For the client that is willing to “bite the bullet”, pony up the $$$ and then follow all my instructions is the client who gets his license privileges back because I refuse to lose!!!

If you are serious about getting back on the road “legally” give the law offices of Martin Lievois a call in Troy at 248-419-1566 or in Flint at 810-250-4550.

Monday, August 31, 2015

National Bipartisan Group Looking to De-escalate Overpopulation and Overcharging of Offenders in Michigan

What is the latest effort to control prison overpopulation in Michigan?

Prison overpopulation is a nationwide problem, and Michigan is, unfortunately, no exception. In many jurisdictions --, including the federal government – lawmakers have begun the process of re-evaluating the necessity of incarceration for certain low-level, nonviolent drug offenses. This is particularly true for offenders who are perceived likely to reap greater benefits from rehabilitative than punitive measures.

In August, 2015, the U.S. Justice Action Network opted to focus its national attention on Michigan, hoping to combine advocacy groups from both political parties to seek “sweeping” changes designed to control outrageous costs while benefiting society as a whole.

The group espouses several worthwhile goals within the Michigan Department of Corrections. First, it hopes to find ways to ease offenders back into society, particularly following lengthy prison sentences. In so doing, the group hopes to lower recidivism rates, boost employment, and overall to create a healthy transition from prison to the community.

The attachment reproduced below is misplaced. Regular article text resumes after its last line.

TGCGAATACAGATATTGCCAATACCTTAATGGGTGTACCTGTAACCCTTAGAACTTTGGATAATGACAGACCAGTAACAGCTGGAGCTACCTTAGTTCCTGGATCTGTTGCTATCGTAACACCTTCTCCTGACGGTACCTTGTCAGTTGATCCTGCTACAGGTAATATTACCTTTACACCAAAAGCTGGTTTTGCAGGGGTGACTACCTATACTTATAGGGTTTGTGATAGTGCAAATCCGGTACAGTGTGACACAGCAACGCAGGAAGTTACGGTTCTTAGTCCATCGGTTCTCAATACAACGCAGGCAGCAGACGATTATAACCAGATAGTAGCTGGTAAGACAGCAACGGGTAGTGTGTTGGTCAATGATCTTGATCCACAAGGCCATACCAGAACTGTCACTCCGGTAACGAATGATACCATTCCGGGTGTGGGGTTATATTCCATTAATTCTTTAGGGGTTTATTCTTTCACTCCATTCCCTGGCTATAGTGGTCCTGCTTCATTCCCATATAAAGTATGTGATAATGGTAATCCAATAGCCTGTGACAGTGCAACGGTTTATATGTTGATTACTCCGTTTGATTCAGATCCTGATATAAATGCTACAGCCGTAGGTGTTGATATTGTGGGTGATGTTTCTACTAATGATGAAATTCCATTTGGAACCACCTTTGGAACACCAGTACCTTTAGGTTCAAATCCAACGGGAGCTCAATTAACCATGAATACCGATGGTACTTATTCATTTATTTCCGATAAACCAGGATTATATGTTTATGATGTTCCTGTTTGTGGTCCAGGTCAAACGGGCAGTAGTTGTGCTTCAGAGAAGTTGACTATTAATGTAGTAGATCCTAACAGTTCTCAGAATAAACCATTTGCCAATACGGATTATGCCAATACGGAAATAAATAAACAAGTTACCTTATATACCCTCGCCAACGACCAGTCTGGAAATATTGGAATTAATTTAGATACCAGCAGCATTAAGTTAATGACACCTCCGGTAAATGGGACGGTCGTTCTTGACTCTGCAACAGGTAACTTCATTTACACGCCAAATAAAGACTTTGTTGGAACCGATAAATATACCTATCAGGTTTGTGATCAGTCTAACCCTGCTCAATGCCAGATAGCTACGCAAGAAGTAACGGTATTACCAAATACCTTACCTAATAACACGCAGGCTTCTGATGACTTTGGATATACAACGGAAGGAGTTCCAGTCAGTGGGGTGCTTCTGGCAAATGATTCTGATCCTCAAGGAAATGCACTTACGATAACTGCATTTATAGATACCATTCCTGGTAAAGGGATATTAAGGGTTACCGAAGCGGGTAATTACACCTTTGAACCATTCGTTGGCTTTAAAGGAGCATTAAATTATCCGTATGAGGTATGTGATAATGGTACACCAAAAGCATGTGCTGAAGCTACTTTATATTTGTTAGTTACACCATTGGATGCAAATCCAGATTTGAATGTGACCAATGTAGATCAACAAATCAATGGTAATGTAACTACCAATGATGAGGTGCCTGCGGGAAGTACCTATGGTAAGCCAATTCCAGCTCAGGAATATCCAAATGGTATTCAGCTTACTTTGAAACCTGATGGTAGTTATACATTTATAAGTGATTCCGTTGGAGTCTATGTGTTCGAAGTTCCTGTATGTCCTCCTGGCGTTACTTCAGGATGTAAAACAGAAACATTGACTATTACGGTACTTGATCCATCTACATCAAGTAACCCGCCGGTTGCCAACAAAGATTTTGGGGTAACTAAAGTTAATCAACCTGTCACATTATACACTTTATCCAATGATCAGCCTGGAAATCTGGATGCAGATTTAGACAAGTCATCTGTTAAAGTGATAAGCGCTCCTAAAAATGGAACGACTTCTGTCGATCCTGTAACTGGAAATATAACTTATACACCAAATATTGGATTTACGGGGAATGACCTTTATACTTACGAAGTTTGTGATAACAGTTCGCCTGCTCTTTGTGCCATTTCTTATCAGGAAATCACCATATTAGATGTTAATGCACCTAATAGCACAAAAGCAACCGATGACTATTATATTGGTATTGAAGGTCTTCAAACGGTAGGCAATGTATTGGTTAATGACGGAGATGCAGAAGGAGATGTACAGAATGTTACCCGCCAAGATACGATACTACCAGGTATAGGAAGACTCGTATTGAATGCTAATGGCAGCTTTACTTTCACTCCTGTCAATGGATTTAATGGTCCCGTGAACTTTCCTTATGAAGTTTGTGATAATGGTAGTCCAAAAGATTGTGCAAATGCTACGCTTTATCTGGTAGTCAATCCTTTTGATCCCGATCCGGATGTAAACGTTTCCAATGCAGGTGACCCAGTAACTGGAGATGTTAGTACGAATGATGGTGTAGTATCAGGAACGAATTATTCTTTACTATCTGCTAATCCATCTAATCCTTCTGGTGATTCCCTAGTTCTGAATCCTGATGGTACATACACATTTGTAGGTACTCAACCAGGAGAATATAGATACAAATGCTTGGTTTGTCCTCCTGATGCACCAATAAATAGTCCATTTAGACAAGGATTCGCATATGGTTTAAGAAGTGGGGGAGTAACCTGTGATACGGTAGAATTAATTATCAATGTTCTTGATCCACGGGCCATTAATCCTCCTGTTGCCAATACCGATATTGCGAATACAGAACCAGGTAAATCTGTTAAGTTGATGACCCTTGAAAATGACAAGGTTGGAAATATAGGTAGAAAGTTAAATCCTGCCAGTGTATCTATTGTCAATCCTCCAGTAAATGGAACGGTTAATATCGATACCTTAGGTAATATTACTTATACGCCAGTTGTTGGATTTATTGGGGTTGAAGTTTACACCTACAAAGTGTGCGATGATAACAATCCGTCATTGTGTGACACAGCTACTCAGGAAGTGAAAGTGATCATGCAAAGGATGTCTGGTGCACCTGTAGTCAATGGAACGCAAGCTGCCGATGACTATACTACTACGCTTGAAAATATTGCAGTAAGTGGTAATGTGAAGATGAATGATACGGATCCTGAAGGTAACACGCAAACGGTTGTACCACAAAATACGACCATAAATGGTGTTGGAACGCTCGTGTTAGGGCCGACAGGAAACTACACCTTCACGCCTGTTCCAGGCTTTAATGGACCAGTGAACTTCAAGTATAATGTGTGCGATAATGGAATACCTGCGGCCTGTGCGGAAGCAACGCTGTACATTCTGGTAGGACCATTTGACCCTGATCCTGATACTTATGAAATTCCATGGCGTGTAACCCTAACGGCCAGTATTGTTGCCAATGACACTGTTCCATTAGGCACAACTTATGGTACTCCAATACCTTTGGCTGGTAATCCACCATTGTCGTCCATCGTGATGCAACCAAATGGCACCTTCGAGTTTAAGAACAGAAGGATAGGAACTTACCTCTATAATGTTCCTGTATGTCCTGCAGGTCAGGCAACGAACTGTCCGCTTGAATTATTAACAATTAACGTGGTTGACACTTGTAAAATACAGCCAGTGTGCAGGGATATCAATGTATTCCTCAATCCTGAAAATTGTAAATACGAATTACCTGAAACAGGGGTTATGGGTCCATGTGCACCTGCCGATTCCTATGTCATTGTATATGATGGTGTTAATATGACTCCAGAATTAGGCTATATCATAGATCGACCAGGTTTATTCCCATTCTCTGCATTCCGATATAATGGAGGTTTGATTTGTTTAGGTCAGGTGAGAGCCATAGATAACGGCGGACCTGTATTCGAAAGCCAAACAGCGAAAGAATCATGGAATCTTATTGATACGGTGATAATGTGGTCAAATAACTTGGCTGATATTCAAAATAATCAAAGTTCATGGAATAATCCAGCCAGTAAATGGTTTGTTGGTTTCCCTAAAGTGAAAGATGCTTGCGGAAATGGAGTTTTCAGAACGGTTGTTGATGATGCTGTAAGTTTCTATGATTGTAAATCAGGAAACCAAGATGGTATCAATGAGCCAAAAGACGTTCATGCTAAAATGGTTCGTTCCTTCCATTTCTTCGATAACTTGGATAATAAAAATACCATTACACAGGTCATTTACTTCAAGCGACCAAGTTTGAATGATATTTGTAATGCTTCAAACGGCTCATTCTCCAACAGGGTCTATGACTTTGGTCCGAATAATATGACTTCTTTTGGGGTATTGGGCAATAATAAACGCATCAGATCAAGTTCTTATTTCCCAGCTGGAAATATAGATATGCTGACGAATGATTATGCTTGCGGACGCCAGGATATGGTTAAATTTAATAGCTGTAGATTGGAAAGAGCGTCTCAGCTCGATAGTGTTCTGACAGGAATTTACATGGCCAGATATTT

Secondly, the group plans to examine the problems of overcrowding and “over-criminalization” by reviewing the effectiveness of current policies and penal procedures. To this end, the group plans to examine data concerning sentencing rates to determine whether criminalizing certain offenses is actually the best way to treat offenders in order to achieve long-term success.

According to Michigan’s Governor Rick Snyder, the executive branch has already begun outlining plans and ideas for the legislature to consider – which it is slated to do beginning in the Fall of 2015.

As we reported earlier this summer, the Michigan Supreme Court has slowly begun re- examining low-level marijuana crimes, particularly in light of recent advancements in the state’s legalization of marijuana for medicinal purposes. Most recently, the Court clarified uncertainties in the statute with regard to whether unlicensed disbursement of medicinal marijuana to legitimate users had the net effect of creating an illegal drug sale. The Court ruled it did not..

If you are concerned about a recent drug possession charge and would like to discuss your options with a criminal defense attorney, please contact Martin T. Lievois, Attorney at Law at 248-419-1566 or 810-250-4550.  We serve clients throughout the Troy and Flint, Michigan areas with skill and concern.

Monday, August 24, 2015

Supreme Court Ruling on Medical Marijuana Effectively Nullifies Hundreds of Pending Possession Charges

What is the impact of the Michigan Supreme Court’s ruling on medical marijuana?

Legal medical marijuana laws – and their intersection with unlawful recreational possession – have caused something of a conundrum for Michigan residents, particularly with regard to several unsettled grey areas involving medicinal marijuana providers and legitimate therapeutic use.

In August, 2015, the Michigan Supreme Court was again faced with an appeal by a woman with a valid prescription from medical marijuana who nonetheless endured humiliation and hardship after her personal assets were seized and she endured the stigma of a pending narcotics charge. In this case, justices were required to determine the level of evidence necessary to allow a defendant the opportunity to invoke a medical marijuana defense to a possession with intent to distribute charge. After clarification of this threshold, dozens of Detroit-area cases were dismissed for lack of evidence – and presumably hundreds more statewide.